Conformity is a powerful force. Nowhere is it more powerful than middle school and high school.
Parents know it and most of us have made the speech more than once.
“Be yourself…Find your own voice…Celebrate your uniqueness… Don’t be a cookie-cutter kid…(fill in your own version)”
Despite the speeches, conformity often wins. Why? Because being like everyone else is regarded as a sound strategy to many teenagers. In their minds, it allows them to blend in during an awkward time when they are trying to figure stuff out.
When marketing logistics services and products, conformity can be the kiss of death.
It relies on being the same in a crowded, noisy space where buyers already have a hard time distinguishing one logistics provider from another.
Marketing logistics services: different is good
Often, when I push a logistics business to spotlight some aspect of their company that’s unique, they often balk.
- Great in one geography? “Yes, but customers want national and global partners.”
- Focused on a particular industry? “Yes, but we have the ability to serve many industries.”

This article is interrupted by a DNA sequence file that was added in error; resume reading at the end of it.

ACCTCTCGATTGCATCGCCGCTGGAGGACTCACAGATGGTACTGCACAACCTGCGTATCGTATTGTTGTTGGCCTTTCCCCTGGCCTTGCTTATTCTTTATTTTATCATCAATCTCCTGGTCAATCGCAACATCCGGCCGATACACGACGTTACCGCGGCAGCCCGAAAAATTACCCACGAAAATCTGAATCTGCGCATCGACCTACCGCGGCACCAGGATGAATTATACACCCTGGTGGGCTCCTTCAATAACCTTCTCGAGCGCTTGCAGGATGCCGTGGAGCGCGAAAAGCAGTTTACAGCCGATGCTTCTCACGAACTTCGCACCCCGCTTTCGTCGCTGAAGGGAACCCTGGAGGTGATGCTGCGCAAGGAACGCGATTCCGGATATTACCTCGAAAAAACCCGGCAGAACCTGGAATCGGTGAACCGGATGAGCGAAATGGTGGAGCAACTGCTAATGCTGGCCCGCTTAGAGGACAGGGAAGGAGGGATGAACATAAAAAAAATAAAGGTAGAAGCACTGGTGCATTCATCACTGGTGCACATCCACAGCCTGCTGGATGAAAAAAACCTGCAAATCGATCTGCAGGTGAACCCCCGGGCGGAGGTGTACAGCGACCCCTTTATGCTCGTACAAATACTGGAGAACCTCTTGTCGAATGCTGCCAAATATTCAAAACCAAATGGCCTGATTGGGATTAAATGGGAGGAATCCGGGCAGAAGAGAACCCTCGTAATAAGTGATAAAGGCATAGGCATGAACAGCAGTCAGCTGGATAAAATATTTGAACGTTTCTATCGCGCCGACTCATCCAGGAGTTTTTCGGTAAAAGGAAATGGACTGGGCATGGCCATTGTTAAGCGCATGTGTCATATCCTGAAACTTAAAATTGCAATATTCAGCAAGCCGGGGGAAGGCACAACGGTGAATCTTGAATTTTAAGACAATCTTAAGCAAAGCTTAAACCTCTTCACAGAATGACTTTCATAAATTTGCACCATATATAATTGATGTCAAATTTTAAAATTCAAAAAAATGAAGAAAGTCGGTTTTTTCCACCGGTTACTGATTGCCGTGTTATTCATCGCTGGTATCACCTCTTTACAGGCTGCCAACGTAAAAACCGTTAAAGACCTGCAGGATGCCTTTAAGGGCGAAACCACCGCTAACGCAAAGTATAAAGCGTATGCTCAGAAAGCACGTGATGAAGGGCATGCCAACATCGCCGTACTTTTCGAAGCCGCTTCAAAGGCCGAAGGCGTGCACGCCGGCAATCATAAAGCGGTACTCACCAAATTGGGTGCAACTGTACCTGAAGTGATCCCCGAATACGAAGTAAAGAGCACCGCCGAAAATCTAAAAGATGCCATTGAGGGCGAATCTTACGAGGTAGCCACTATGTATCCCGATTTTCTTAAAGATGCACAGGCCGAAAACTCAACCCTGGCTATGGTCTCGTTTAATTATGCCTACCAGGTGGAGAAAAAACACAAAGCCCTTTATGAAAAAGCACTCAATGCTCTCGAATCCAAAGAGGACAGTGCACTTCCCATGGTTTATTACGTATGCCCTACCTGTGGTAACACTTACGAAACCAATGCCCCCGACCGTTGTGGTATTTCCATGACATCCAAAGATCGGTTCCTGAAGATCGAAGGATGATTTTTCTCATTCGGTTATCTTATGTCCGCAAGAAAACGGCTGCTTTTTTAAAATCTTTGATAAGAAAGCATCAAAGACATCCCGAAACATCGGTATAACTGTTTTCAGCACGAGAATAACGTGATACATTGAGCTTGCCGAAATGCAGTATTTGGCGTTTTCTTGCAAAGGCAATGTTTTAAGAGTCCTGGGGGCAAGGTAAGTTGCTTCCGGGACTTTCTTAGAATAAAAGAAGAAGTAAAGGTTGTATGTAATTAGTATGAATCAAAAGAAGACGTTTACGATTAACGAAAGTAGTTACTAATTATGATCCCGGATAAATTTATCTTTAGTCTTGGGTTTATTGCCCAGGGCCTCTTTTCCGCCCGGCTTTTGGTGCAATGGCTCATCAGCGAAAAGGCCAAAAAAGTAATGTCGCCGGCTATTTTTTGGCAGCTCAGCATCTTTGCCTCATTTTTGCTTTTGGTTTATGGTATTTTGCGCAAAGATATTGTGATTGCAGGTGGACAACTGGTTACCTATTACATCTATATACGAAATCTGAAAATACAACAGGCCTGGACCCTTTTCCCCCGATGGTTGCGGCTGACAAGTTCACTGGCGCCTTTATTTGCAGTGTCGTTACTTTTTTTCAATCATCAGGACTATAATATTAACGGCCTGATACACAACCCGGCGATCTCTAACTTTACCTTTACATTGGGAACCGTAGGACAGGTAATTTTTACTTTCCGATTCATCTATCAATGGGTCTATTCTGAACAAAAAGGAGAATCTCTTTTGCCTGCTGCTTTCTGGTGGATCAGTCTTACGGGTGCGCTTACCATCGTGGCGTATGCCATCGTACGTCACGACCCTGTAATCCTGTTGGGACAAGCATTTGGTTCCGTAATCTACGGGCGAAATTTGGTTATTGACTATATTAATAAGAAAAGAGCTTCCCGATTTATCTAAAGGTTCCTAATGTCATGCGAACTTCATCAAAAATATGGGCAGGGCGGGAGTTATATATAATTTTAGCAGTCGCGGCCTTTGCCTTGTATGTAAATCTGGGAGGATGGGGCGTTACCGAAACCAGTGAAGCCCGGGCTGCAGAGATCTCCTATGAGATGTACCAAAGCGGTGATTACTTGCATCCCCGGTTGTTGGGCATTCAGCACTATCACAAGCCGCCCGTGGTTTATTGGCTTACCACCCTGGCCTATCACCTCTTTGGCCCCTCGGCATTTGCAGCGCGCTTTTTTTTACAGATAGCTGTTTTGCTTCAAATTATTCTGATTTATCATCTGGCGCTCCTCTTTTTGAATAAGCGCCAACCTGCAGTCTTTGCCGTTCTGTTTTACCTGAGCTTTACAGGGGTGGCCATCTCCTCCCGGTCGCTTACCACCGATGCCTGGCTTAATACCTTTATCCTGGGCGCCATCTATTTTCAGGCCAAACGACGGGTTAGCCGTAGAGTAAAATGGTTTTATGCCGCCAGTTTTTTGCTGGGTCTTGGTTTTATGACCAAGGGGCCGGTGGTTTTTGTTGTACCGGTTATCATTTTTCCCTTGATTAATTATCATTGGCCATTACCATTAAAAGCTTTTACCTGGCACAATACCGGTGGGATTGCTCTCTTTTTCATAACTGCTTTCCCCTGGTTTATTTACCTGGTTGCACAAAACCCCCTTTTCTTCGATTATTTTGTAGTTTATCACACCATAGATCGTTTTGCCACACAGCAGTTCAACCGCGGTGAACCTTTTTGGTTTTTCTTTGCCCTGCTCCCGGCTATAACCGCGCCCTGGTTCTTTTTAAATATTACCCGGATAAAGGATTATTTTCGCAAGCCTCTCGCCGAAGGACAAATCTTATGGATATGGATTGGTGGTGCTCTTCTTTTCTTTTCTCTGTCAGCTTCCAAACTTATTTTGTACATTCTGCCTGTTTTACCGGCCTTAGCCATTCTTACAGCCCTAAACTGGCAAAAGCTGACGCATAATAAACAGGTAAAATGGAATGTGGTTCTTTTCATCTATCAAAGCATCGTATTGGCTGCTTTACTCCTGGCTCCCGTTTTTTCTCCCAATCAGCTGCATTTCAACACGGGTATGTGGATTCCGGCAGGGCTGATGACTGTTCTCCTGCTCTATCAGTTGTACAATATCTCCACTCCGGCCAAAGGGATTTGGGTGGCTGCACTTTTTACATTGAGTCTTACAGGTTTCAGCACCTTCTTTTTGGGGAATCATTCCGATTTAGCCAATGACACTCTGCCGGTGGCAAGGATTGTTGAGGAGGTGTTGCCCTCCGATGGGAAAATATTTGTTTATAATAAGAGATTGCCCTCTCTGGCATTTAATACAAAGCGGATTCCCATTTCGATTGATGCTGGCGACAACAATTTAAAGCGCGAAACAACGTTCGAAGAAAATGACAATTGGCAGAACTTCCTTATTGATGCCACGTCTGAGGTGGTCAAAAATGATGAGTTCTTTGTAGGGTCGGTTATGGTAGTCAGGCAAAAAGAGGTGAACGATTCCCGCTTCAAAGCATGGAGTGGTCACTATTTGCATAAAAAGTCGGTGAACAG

- Expert in a particular service? “Yes, but customers want a full-service solution and we don’t want to suggest we don’t offer it all.”
Some have a downright inferiority complex. They don’t like where they are today and elect to market some distorted version of what they may one day become, often pointing to an admired competitor to describe how they want to be perceived.
When marketing logistics for a company, I’ve even been told to “Go to XYZ Company’s website and describe us like that. That’s who we want to be like.”
For logistics businesses, it’s ok to admire companies as role models, unless it results in us diminishing our own differences and grinding down the sharp edges that make us what we are.
There’s a lot of sameness out there. When determining our business's marketing strategy, we should heed our “parent voice.” The one that urges us to be ourselves and embrace what makes us different, even quirky.
Being “like others” isn’t the ideal goal for a high school student, and it’s certainly not a sound strategy when marketing logistics services in a crowded, competitive space.
Logistics companies often make the same mistake as the six-year-old soccer player. They want to be part of every play. But in an increasingly competitive market, a “we’ll do anything for anybody” message won’t cut it.Download the eBook